FAIRBANKS - Alaska has received one of the worst grades in the nation from Mothers Against Drunk Driving for its efforts to combat drunken driving. Only Montana did worse this year.
On a recently released report card of the states, Alaska scored a D-minus. Massachusetts also got a D-minus, and Montana flunked.
"We're dismayed," Cindy Cashen, executive director of the Mothers Against Drunk Driving chapter in Juneau, told the Fairbanks Daily News-Miner. "Drunk driving rates are increasing."
Alaska's report card says 43 of 85 of the traffic crash deaths in 2001 were alcohol-related. That rate, over 50 percent, is one of the deadliest in the nation, according to MADD.
Alaska's grade dropped from a C-minus in 2000. No state received an A, because the rate of drunken-driving deaths has risen across the country. America as a whole received a C, down from a C-plus.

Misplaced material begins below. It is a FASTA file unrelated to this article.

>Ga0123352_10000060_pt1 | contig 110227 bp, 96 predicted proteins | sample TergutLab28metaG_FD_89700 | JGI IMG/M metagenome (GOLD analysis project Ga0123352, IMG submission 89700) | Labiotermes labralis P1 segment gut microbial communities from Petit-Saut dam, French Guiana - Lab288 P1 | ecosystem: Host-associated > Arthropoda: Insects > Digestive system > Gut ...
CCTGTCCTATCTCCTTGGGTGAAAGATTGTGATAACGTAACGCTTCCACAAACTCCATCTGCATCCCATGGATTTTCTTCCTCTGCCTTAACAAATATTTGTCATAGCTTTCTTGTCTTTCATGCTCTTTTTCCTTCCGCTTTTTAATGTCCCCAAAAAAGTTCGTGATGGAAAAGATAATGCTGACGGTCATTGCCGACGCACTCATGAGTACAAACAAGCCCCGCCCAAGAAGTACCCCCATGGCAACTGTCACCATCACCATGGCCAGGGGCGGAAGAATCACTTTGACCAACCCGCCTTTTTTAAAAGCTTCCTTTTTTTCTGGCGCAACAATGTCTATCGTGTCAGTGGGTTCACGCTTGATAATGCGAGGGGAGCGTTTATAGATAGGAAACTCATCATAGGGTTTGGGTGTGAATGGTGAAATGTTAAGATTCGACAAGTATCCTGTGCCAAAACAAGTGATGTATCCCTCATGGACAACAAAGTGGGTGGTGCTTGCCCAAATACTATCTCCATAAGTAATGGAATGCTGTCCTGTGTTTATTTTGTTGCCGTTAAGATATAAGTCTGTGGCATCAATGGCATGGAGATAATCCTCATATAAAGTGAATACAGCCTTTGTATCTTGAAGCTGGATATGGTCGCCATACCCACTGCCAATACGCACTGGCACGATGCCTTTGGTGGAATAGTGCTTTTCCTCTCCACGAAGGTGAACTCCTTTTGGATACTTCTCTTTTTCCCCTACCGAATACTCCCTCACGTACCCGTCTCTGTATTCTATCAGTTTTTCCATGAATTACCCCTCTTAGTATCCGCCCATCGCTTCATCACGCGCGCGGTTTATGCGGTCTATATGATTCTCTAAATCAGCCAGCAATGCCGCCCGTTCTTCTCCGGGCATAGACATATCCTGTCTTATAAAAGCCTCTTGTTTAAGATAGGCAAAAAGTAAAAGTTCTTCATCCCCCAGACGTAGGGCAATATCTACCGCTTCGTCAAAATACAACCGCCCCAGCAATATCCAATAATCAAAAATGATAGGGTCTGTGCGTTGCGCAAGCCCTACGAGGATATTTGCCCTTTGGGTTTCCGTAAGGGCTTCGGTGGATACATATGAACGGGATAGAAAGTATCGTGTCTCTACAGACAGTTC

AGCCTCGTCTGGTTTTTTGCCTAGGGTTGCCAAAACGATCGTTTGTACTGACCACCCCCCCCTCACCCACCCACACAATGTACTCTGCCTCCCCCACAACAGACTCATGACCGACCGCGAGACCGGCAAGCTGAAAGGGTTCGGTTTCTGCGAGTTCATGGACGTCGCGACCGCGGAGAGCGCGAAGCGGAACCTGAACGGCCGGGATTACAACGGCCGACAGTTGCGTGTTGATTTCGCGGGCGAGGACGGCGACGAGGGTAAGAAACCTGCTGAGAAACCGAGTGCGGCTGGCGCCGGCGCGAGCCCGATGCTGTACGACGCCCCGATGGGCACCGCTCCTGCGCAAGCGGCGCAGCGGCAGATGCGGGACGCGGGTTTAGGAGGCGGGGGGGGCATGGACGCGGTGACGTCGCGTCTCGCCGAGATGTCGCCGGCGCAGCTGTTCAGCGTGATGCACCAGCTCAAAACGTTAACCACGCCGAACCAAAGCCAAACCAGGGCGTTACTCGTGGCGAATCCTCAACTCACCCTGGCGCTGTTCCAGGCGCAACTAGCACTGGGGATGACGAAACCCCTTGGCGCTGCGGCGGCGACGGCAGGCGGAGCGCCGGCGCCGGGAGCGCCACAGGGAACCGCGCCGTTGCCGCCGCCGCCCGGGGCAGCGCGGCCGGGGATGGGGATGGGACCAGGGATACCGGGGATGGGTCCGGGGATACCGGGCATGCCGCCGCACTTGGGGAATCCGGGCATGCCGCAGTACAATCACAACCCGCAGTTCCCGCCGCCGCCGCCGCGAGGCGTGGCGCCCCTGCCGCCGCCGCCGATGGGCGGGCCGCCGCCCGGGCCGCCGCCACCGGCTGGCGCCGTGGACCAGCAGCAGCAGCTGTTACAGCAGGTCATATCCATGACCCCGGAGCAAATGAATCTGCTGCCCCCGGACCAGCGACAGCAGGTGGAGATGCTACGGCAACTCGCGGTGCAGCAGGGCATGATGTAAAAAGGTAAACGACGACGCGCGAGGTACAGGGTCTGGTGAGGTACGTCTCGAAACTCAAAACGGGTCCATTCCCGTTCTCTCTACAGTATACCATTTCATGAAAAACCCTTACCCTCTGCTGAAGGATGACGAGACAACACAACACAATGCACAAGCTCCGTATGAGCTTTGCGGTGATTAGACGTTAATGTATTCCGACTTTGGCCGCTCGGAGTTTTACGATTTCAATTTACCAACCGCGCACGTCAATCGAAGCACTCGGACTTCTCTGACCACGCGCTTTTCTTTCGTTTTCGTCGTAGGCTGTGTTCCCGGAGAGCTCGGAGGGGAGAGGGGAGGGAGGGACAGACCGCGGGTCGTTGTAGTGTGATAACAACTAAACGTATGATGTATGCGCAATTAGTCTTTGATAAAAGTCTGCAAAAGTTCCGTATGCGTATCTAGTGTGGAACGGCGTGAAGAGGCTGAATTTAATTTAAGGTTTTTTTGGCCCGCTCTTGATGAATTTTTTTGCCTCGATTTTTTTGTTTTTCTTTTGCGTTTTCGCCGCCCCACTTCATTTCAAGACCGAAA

MADD issues its report card every other year. The new report counts 17,448 drunken-driving deaths nationwide in 2001, up 5 percent from 16,572 in 1999.
"The nation's lower grade reflects the lack of political will, leadership and resources dictated to waging a winning war on drunk driving," MADD national president Wendy J. Hamilton said in a statement.
Alaska got credit from MADD for efforts to catch more drunk drivers, such changing the blood alcohol limit from 0.10 to 0.08 this year.
The report card also mentions the recent increase in Alaska's alcohol excise tax, now the highest in the nation. The tax on a bottle of wine went from 17 cents to 50 cents, on six-packs of beer from 20 cents to 60 cents, and on a bottle of hard liquor from $1.10 to $2.54.
But the report card says Alaska has no law that lowers the allowable blood alcohol limit for those who already have been arrested for drunken driving. The state also lacks enhanced penalties for a blood-alcohol level of 0.15 or higher.